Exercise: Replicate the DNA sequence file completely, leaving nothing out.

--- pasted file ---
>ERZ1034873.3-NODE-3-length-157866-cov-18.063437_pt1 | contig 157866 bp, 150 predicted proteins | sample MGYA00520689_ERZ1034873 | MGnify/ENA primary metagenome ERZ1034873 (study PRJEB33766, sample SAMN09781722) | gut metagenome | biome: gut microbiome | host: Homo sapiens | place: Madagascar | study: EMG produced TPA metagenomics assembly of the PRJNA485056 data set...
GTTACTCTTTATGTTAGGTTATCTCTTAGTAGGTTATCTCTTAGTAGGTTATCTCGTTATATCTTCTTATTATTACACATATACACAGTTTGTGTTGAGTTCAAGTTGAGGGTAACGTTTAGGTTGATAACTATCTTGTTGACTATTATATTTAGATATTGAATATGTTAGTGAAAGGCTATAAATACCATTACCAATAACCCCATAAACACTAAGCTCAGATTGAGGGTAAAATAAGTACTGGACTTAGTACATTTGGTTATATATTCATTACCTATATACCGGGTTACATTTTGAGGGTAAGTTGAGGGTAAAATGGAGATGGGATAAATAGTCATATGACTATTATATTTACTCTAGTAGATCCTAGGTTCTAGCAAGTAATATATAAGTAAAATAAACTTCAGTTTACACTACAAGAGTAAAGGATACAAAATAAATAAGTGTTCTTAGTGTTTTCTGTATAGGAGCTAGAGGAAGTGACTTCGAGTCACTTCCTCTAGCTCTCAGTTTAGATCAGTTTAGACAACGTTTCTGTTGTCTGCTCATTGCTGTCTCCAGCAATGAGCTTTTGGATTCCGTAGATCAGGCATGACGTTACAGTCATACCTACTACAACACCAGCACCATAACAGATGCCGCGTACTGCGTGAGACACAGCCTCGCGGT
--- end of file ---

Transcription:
>ERZ1034873.3-NODE-3-length-157866-cov-18.063437_pt1 | contig 157866 bp, 150 predicted proteins | sample MGYA00520689_ERZ1034873 | MGnify/ENA primary metagenome ERZ1034873 (study PRJEB33766, sample SAMN09781722) | gut metagenome | biome: gut microbiome | host: Homo sapiens | place: Madagascar | study: EMG produced TPA metagenomics assembly of the PRJNA485056 data set...
GTTACTCTTTATGTTAGGTTATCTCTTAGTAGGTTATCTCTTAGTAGGTTATCTCGTTATATCTTCTTATTATTACACATATACACAGTTTGTGTTGAGTTCAAGTTGAGGGTAACGTTTAGGTTGATAACTATCTTGTTGACTATTATATTTAGATATTGAATATGTTAGTGAAAGGCTATAAATACCATTACCAATAACCCCATAAACACTAAGCTCAGATTGAGGGTAAAATAAGTACTGGACTTAGTACATTTGGTTATATATTCATTACCTATATACCGGGTTACATTTTGAGGGTAAGTTGAGGGTAAAATGGAGATGGGATAAATAGTCATATGACTATTATATTTACTCTAGTAGATCCTAGGTTCTAGCAAGTAATATATAAGTAAAATAAACTTCAGTTTACACTACAAGAGTAAAGGATACAAAATAAATAAGTGTTCTTAGTGTTTTCTGTATAGGAGCTAGAGGAAGTGACTTCGAGTCACTTCCTCTAGCTCTCAGTTTAGATCAGTTTAGACAACGTTTCTGTTGTCTGCTCATTGCTGTCTCCAGCAATGAGCTTTTGGATTCCGTAGATCAGGCATGACGTTACAGTCATACCTACTACAACACCAGCACCATAACAGATGCCGCGTACTGCGTGAGACACAGCCTCGCGGT